Now that you know all about lactase persistence, how do you determine if you have lactase persistence? The first thing you should do is look at your ancestry. Do you have European ancestry? This makes it more likely that you have lactase persistence. Do you hail from northern European ancestry specifically? If you do, it is even more likely that you can digest lactose. 

If you come from Asian ancestry, your odds of possessing lactase persistence are unlikely. This makes sense when you look at most traditional Asian cuisine which typically does not contain dairy. Look at your ancestry and trace it back as far as you can. You can get DNA tests from places like . You can receive vital information about yourself that can tell you whether or not you are lactose intolerant. There are food intolerance tests from several different companies.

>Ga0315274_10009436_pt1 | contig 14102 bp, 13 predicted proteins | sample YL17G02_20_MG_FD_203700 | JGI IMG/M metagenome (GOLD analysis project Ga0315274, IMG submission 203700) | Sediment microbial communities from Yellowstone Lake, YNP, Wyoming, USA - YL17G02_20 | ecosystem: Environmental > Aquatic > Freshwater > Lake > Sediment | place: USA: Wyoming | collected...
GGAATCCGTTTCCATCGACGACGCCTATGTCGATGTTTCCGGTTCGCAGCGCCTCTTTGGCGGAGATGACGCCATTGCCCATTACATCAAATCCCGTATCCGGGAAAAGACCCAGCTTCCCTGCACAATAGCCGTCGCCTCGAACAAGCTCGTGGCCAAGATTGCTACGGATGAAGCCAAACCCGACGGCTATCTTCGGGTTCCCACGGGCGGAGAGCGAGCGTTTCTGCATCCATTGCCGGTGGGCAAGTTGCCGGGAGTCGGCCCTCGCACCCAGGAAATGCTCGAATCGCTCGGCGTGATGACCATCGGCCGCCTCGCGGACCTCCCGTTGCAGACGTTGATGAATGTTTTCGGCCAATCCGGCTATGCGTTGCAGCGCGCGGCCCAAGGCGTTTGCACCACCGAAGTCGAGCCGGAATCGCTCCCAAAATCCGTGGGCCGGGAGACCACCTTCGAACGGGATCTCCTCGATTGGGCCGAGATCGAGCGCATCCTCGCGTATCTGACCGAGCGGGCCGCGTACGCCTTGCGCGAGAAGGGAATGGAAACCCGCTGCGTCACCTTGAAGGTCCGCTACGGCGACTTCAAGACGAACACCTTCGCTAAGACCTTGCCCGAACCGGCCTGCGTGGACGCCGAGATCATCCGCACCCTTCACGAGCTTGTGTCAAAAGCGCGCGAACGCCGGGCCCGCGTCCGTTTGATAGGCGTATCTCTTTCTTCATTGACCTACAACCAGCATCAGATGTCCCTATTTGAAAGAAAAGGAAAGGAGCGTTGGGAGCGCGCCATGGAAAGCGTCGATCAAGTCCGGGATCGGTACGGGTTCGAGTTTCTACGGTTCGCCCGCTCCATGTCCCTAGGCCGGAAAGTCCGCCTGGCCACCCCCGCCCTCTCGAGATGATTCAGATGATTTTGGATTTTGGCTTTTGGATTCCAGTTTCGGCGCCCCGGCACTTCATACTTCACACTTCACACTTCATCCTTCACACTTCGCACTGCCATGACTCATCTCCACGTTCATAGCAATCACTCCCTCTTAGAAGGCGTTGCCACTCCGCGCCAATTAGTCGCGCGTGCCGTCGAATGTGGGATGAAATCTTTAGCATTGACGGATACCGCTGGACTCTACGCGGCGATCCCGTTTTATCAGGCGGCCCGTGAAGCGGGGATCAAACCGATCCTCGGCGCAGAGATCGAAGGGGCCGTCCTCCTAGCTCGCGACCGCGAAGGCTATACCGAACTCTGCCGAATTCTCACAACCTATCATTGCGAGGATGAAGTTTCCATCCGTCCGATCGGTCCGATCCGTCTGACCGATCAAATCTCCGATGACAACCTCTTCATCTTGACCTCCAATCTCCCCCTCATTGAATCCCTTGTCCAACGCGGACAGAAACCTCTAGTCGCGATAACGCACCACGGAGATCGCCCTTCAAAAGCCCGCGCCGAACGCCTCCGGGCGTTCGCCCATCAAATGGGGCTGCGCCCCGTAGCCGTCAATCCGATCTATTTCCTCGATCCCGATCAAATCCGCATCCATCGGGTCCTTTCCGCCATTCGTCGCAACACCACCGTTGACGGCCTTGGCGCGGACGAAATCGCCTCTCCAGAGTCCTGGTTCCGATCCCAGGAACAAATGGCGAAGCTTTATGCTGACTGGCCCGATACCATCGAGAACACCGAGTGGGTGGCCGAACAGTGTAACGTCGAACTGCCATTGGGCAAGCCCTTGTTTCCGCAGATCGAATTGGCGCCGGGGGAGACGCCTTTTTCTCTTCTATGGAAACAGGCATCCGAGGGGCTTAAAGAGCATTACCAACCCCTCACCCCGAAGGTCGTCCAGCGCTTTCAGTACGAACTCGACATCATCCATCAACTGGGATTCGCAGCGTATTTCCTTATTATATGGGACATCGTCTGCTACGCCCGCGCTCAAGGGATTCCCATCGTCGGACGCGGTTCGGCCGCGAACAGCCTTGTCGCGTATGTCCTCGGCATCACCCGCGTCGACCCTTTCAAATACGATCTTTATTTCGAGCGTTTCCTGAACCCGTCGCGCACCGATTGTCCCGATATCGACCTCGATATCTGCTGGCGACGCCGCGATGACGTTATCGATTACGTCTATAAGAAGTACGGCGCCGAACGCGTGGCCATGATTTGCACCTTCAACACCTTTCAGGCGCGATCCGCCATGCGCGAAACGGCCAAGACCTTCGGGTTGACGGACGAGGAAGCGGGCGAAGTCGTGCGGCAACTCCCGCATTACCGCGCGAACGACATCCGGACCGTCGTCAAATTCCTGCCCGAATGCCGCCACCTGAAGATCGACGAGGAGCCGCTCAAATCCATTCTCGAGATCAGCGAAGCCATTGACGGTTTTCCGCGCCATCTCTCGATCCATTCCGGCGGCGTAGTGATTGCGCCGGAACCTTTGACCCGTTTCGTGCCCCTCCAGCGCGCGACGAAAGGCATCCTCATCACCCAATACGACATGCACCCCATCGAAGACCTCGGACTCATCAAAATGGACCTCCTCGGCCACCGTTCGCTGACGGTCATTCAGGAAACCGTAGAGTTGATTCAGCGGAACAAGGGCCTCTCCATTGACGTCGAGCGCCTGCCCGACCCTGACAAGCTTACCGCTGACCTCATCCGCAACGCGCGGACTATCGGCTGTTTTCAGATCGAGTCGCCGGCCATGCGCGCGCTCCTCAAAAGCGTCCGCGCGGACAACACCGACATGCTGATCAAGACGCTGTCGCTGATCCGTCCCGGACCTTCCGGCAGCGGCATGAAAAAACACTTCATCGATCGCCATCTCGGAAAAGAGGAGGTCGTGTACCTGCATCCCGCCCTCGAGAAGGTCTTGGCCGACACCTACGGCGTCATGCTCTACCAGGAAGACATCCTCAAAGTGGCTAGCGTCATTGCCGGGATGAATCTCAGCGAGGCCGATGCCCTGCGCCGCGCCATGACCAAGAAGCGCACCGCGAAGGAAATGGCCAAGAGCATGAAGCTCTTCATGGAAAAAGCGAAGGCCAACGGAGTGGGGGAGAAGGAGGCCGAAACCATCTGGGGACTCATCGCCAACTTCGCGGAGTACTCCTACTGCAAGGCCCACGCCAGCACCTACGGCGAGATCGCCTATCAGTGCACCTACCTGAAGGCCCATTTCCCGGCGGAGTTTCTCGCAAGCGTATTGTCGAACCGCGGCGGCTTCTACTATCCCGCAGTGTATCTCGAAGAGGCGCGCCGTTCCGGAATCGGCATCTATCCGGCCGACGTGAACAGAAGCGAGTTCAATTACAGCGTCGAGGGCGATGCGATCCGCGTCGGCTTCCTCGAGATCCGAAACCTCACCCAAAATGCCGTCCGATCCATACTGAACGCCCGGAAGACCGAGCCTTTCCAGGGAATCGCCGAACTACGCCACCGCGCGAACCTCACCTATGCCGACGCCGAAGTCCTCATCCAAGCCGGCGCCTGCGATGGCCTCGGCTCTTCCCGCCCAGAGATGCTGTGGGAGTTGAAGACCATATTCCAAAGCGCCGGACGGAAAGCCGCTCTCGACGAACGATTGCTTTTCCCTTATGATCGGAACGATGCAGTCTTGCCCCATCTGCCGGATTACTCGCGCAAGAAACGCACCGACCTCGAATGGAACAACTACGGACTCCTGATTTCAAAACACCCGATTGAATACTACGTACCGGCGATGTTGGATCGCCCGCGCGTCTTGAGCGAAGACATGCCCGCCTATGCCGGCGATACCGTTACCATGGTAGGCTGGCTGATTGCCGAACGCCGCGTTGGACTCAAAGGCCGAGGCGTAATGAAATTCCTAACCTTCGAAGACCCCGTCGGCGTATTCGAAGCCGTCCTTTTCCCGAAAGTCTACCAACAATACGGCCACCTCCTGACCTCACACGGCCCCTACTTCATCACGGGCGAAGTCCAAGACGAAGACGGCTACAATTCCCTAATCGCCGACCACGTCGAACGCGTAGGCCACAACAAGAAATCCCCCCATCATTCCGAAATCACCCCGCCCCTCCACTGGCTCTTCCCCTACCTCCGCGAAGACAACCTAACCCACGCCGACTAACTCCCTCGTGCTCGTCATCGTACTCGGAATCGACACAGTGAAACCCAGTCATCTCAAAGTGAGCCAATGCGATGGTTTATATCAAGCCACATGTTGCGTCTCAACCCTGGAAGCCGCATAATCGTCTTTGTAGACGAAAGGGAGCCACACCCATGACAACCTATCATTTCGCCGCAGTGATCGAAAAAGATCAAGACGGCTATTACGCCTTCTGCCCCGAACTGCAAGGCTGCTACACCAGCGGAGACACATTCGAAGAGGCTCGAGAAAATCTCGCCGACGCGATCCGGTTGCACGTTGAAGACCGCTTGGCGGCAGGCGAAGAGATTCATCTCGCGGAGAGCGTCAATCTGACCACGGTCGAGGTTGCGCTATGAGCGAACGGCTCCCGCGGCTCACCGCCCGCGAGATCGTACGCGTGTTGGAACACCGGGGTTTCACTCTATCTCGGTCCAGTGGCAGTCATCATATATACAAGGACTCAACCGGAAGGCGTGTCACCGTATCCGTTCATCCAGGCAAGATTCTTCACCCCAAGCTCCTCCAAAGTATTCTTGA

If you do not want to purchase laboratory testing, you can start an elimination diet to help determine your body’s ability to digest lactose. I discuss this in the next section. Once you have determined if you are lactose intolerant or not, you can move on to the next step in the process. If you do not produce lactase, you will want to minimize your dairy intake. You can also take a lactase supplement when you occasionally eat dairy to give your pancreas a modern digestive assist. If you do have lactase persistence, you can move on to the next step in this process.

Is your gut healthy enough for dairy?

Even if you naturally produce the proper enzymes to break down lactose, your gut might not be healthy enough to eat dairy. An elimination diet can help you determine if dairy is giving you problems. Here are a few questions to help you find out if your gut is in good shape or not:

  • Do you eat highly processed foods regularly?
  • Do you eat gluten-filled grains regularly?
  • Do you eat foods out of BPA-lined cans?
  • Do you drink water from water bottles made from BPA?
  • Do you consume refined sugar more than once per week?